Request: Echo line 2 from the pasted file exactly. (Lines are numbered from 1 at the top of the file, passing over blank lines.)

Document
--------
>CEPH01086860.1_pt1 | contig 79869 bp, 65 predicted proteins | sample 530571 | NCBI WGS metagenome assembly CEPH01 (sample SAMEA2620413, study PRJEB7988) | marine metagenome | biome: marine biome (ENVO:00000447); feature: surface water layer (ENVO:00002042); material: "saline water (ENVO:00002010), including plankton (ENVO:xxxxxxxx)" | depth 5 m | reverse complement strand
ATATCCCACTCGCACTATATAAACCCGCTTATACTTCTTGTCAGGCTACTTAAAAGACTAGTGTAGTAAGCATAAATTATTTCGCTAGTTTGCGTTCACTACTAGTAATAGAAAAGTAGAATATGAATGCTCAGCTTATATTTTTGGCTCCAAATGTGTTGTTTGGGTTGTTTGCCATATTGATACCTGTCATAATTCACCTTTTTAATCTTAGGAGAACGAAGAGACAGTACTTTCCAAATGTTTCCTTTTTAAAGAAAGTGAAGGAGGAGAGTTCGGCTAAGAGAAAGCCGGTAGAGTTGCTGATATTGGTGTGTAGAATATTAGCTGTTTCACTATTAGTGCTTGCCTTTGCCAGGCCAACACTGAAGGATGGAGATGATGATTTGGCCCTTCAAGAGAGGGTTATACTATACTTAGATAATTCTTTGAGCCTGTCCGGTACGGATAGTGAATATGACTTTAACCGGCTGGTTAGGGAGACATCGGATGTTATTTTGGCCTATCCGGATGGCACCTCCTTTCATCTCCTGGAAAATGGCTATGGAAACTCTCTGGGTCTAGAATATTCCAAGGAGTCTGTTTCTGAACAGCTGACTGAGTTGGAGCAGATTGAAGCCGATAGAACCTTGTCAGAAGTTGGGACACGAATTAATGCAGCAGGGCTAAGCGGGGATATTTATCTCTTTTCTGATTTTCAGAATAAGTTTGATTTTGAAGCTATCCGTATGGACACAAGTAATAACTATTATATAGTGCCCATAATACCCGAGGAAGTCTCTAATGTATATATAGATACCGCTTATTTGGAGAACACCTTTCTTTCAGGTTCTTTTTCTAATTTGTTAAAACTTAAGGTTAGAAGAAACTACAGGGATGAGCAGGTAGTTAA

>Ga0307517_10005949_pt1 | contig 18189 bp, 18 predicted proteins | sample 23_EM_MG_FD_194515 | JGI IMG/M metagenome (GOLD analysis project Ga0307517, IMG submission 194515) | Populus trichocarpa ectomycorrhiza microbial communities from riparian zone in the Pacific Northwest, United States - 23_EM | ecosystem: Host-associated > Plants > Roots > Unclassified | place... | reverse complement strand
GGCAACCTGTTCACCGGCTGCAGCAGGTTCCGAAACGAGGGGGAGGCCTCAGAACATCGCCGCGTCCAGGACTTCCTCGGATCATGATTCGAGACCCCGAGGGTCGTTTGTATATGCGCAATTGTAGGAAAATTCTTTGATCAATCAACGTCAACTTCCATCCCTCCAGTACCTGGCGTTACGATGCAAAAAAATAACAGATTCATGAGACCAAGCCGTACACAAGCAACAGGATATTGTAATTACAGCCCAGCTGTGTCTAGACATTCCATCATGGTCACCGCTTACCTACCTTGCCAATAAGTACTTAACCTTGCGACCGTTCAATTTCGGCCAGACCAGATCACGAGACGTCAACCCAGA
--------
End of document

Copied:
ATATCCCACTCGCACTATATAAACCCGCTTATACTTCTTGTCAGGCTACTTAAAAGACTAGTGTAGTAAGCATAAATTATTTCGCTAGTTTGCGTTCACTACTAGTAATAGAAAAGTAGAATATGAATGCTCAGCTTATATTTTTGGCTCCAAATGTGTTGTTTGGGTTGTTTGCCATATTGATACCTGTCATAATTCACCTTTTTAATCTTAGGAGAACGAAGAGACAGTACTTTCCAAATGTTTCCTTTTTAAAGAAAGTGAAGGAGGAGAGTTCGGCTAAGAGAAAGCCGGTAGAGTTGCTGATATTGGTGTGTAGAATATTAGCTGTTTCACTATTAGTGCTTGCCTTTGCCAGGCCAACACTGAAGGATGGAGATGATGATTTGGCCCTTCAAGAGAGGGTTATACTATACTTAGATAATTCTTTGAGCCTGTCCGGTACGGATAGTGAATATGACTTTAACCGGCTGGTTAGGGAGACATCGGATGTTATTTTGGCCTATCCGGATGGCACCTCCTTTCATCTCCTGGAAAATGGCTATGGAAACTCTCTGGGTCTAGAATATTCCAAGGAGTCTGTTTCTGAACAGCTGACTGAGTTGGAGCAGATTGAAGCCGATAGAACCTTGTCAGAAGTTGGGACACGAATTAATGCAGCAGGGCTAAGCGGGGATATTTATCTCTTTTCTGATTTTCAGAATAAGTTTGATTTTGAAGCTATCCGTATGGACACAAGTAATAACTATTATATAGTGCCCATAATACCCGAGGAAGTCTCTAATGTATATATAGATACCGCTTATTTGGAGAACACCTTTCTTTCAGGTTCTTTTTCTAATTTGTTAAAACTTAAGGTTAGAAGAAACTACAGGGATGAGCAGGTAGTTAA